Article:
You were so different than every other, you know, stereotypical Seattle band at the time, and that’s one of the things that I think it’s funny, you’re probably you’re probably tired of the cliche, but I think this whole coronavirus situation, the whole I can dream all day long, has been in my head like since before I even thought that we were going to do this podcast.
So it’s like on my top playlist of songs for Korona time. But now in another, you know, in other words.
But I think that’s that’s really what I think of in terms of you and your career and the bands you work with is it’s it’s it’s songwriting, you know what I mean?
And I think these days everything is very you know, it’s another question I want to lead to, but I think everything is very formulaic these days. Maybe it’s just because I’m a crusty old man at this point, but I think. I would really like to hear your opinion, one like.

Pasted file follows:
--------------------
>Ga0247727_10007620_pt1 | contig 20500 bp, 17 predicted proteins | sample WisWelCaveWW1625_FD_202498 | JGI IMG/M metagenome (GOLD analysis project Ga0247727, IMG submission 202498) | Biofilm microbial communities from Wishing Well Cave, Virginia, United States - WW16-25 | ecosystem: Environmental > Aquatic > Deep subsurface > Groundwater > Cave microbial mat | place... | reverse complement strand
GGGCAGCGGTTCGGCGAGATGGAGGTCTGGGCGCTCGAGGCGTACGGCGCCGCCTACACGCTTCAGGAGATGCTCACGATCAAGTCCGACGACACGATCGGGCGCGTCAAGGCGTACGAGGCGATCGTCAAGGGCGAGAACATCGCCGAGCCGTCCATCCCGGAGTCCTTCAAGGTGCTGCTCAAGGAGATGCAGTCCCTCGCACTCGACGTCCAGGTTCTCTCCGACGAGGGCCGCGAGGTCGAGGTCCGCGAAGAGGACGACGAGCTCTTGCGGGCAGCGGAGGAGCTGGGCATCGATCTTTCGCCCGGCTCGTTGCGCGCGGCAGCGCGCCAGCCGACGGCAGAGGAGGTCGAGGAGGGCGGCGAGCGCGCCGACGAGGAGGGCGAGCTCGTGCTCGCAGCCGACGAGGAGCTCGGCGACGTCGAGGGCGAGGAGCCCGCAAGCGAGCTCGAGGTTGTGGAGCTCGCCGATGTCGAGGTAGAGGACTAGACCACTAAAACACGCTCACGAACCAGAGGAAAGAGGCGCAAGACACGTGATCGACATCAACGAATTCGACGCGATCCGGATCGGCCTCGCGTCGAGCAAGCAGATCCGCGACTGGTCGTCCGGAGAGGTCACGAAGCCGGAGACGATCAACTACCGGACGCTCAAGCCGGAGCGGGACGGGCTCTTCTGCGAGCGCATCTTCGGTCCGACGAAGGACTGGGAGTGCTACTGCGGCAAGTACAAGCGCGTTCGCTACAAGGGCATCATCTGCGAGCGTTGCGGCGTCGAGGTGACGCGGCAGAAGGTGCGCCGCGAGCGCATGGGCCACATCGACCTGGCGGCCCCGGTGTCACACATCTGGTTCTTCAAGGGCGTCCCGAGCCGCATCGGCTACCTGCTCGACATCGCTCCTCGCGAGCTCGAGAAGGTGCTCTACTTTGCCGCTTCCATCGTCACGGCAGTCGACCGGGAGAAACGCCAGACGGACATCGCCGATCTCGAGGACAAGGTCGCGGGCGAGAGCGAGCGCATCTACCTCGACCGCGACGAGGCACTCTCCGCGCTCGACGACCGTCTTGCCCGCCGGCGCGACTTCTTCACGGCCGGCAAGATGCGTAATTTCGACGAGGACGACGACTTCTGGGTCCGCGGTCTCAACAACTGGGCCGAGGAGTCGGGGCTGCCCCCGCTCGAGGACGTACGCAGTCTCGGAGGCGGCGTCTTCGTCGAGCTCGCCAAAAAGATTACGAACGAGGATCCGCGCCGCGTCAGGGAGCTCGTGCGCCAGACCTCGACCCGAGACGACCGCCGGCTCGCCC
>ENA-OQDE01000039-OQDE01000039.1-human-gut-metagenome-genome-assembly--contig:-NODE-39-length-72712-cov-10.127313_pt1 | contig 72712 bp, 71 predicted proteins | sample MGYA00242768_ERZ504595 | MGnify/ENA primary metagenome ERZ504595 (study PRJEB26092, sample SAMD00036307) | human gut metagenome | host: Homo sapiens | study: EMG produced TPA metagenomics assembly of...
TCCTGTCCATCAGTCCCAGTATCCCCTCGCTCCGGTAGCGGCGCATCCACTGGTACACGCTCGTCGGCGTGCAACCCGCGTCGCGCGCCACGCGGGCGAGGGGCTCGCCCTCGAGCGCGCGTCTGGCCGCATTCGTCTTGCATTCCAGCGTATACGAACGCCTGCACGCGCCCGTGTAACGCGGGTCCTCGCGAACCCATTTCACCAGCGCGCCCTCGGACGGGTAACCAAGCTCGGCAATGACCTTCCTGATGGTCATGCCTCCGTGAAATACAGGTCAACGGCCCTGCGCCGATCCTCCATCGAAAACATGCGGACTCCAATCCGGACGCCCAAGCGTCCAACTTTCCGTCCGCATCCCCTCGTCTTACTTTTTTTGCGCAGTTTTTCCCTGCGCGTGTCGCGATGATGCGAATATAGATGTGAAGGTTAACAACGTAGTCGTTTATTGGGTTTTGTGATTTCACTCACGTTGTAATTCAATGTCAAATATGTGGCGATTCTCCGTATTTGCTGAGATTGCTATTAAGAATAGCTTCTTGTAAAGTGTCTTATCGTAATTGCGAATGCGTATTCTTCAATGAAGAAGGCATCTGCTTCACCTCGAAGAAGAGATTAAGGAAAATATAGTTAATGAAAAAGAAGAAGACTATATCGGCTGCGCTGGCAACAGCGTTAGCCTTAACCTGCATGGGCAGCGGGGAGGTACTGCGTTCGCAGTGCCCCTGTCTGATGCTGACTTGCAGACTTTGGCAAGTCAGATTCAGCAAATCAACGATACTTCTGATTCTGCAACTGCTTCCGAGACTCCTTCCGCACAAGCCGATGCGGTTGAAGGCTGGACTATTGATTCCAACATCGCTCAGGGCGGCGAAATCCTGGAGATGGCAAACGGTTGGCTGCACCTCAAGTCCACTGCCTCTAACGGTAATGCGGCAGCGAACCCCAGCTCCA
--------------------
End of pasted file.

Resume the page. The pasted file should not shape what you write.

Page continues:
How you feel about modern music these days and to how you feel this current situation will either change it or keep it the same, or, you know what?
What are your thoughts on that? Wow. Well, those are two pretty big questions, right? Um.
I think my thoughts on modern music are pretty much my thoughts on music. I don’t think that nothing has come along that for me it changes the basic underlying philosophies that I have in my approach to music.
Whether we use certain technologies or we do something old school or whatever, like I think that.
There’s all these different options, but that’s I mean, music was kind of technological when I started in in the nineteen eighties when I was in high school, and then when I started to be a professional musician and my band started to be my band coalesced into what it became and we started to play and all that stuff.
I mean all this technology was coming onto line and digital boxes had sort of made certain aspects of studios more accessible, blah, blah, blah, which is why John, my band mate in The Posies, John Hour, had managed to put together a pretty neat studio in his house when we were in high school, blah, blah, blah.